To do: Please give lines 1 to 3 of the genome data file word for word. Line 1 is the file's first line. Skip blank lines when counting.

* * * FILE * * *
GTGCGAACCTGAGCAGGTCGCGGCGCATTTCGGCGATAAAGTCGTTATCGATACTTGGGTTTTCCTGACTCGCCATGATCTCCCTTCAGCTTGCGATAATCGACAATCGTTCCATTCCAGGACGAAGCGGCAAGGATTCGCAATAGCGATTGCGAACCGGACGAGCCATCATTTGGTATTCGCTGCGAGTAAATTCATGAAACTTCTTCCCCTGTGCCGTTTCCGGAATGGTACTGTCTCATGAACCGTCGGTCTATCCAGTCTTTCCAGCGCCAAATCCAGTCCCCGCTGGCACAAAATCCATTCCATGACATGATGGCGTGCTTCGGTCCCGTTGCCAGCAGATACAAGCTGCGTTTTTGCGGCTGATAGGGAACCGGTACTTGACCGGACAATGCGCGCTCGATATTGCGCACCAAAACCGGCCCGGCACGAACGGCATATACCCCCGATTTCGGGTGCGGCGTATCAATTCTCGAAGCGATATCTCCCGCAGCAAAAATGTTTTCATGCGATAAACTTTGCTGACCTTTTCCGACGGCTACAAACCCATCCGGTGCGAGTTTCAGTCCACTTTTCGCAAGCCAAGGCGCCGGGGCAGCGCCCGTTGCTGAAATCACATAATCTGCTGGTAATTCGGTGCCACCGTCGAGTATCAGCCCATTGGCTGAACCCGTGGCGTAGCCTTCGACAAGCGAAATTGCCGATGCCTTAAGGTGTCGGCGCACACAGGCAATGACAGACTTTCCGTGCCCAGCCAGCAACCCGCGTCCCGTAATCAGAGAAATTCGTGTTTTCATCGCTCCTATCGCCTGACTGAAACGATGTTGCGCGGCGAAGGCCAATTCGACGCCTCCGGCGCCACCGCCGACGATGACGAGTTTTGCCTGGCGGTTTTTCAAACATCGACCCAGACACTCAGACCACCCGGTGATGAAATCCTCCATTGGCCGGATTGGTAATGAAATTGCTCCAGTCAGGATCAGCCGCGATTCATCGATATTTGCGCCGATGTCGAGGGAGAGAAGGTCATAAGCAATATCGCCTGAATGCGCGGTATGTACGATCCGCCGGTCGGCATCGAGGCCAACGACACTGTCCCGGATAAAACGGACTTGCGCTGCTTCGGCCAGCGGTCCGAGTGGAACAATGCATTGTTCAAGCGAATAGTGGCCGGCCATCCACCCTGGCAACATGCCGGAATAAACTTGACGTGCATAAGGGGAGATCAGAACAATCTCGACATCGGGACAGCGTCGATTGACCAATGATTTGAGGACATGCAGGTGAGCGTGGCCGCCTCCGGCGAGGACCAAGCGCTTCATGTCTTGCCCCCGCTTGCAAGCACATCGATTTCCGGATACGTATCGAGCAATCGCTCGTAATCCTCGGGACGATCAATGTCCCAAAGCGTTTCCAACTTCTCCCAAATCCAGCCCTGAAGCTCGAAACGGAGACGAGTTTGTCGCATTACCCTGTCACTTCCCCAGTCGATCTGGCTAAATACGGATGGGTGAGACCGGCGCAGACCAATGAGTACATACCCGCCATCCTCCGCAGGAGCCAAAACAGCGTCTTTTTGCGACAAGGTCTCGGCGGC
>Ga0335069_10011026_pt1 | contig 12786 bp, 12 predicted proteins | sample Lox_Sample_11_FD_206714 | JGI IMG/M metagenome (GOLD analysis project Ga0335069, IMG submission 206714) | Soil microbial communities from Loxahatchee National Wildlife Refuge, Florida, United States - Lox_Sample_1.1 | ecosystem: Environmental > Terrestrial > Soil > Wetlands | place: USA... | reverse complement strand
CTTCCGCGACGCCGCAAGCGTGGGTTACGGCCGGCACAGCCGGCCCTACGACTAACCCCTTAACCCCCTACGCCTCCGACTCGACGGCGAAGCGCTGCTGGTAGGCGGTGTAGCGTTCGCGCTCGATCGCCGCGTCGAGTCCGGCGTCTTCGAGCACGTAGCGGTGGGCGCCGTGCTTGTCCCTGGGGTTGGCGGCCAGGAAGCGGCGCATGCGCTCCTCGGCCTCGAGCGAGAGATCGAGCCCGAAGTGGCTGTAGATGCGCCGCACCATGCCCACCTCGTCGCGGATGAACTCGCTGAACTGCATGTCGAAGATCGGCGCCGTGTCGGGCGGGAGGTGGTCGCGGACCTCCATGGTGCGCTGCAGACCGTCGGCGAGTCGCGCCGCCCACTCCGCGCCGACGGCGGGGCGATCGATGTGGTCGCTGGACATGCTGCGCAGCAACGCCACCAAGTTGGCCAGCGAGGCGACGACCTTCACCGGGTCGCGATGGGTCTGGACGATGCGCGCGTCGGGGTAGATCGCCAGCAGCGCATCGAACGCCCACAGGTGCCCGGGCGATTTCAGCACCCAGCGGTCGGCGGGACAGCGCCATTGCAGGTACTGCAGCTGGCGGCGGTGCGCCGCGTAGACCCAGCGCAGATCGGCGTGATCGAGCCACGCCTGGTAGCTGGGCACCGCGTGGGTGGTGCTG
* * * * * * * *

GTGCGAACCTGAGCAGGTCGCGGCGCATTTCGGCGATAAAGTCGTTATCGATACTTGGGTTTTCCTGACTCGCCATGATCTCCCTTCAGCTTGCGATAATCGACAATCGTTCCATTCCAGGACGAAGCGGCAAGGATTCGCAATAGCGATTGCGAACCGGACGAGCCATCATTTGGTATTCGCTGCGAGTAAATTCATGAAACTTCTTCCCCTGTGCCGTTTCCGGAATGGTACTGTCTCATGAACCGTCGGTCTATCCAGTCTTTCCAGCGCCAAATCCAGTCCCCGCTGGCACAAAATCCATTCCATGACATGATGGCGTGCTTCGGTCCCGTTGCCAGCAGATACAAGCTGCGTTTTTGCGGCTGATAGGGAACCGGTACTTGACCGGACAATGCGCGCTCGATATTGCGCACCAAAACCGGCCCGGCACGAACGGCATATACCCCCGATTTCGGGTGCGGCGTATCAATTCTCGAAGCGATATCTCCCGCAGCAAAAATGTTTTCATGCGATAAACTTTGCTGACCTTTTCCGACGGCTACAAACCCATCCGGTGCGAGTTTCAGTCCACTTTTCGCAAGCCAAGGCGCCGGGGCAGCGCCCGTTGCTGAAATCACATAATCTGCTGGTAATTCGGTGCCACCGTCGAGTATCAGCCCATTGGCTGAACCCGTGGCGTAGCCTTCGACAAGCGAAATTGCCGATGCCTTAAGGTGTCGGCGCACACAGGCAATGACAGACTTTCCGTGCCCAGCCAGCAACCCGCGTCCCGTAATCAGAGAAATTCGTGTTTTCATCGCTCCTATCGCCTGACTGAAACGATGTTGCGCGGCGAAGGCCAATTCGACGCCTCCGGCGCCACCGCCGACGATGACGAGTTTTGCCTGGCGGTTTTTCAAACATCGACCCAGACACTCAGACCACCCGGTGATGAAATCCTCCATTGGCCGGATTGGTAATGAAATTGCTCCAGTCAGGATCAGCCGCGATTCATCGATATTTGCGCCGATGTCGAGGGAGAGAAGGTCATAAGCAATATCGCCTGAATGCGCGGTATGTACGATCCGCCGGTCGGCATCGAGGCCAACGACACTGTCCCGGATAAAACGGACTTGCGCTGCTTCGGCCAGCGGTCCGAGTGGAACAATGCATTGTTCAAGCGAATAGTGGCCGGCCATCCACCCTGGCAACATGCCGGAATAAACTTGACGTGCATAAGGGGAGATCAGAACAATCTCGACATCGGGACAGCGTCGATTGACCAATGATTTGAGGACATGCAGGTGAGCGTGGCCGCCTCCGGCGAGGACCAAGCGCTTCATGTCTTGCCCCCGCTTGCAAGCACATCGATTTCCGGATACGTATCGAGCAATCGCTCGTAATCCTCGGGACGATCAATGTCCCAAAGCGTTTCCAACTTCTCCCAAATCCAGCCCTGAAGCTCGAAACGGAGACGAGTTTGTCGCATTACCCTGTCACTTCCCCAGTCGATCTGGCTAAATACGGATGGGTGAGACCGGCGCAGACCAATGAGTACATACCCGCCATCCTCCGCAGGAGCCAAAACAGCGTCTTTTTGCGACAAGGTCTCGGCGGC
>Ga0335069_10011026_pt1 | contig 12786 bp, 12 predicted proteins | sample Lox_Sample_11_FD_206714 | JGI IMG/M metagenome (GOLD analysis project Ga0335069, IMG submission 206714) | Soil microbial communities from Loxahatchee National Wildlife Refuge, Florida, United States - Lox_Sample_1.1 | ecosystem: Environmental > Terrestrial > Soil > Wetlands | place: USA... | reverse complement strand
CTTCCGCGACGCCGCAAGCGTGGGTTACGGCCGGCACAGCCGGCCCTACGACTAACCCCTTAACCCCCTACGCCTCCGACTCGACGGCGAAGCGCTGCTGGTAGGCGGTGTAGCGTTCGCGCTCGATCGCCGCGTCGAGTCCGGCGTCTTCGAGCACGTAGCGGTGGGCGCCGTGCTTGTCCCTGGGGTTGGCGGCCAGGAAGCGGCGCATGCGCTCCTCGGCCTCGAGCGAGAGATCGAGCCCGAAGTGGCTGTAGATGCGCCGCACCATGCCCACCTCGTCGCGGATGAACTCGCTGAACTGCATGTCGAAGATCGGCGCCGTGTCGGGCGGGAGGTGGTCGCGGACCTCCATGGTGCGCTGCAGACCGTCGGCGAGTCGCGCCGCCCACTCCGCGCCGACGGCGGGGCGATCGATGTGGTCGCTGGACATGCTGCGCAGCAACGCCACCAAGTTGGCCAGCGAGGCGACGACCTTCACCGGGTCGCGATGGGTCTGGACGATGCGCGCGTCGGGGTAGATCGCCAGCAGCGCATCGAACGCCCACAGGTGCCCGGGCGATTTCAGCACCCAGCGGTCGGCGGGACAGCGCCATTGCAGGTACTGCAGCTGGCGGCGGTGCGCCGCGTAGACCCAGCGCAGATCGGCGTGATCGAGCCACGCCTGGTAGCTGGGCACCGCGTGGGTGGTGCTG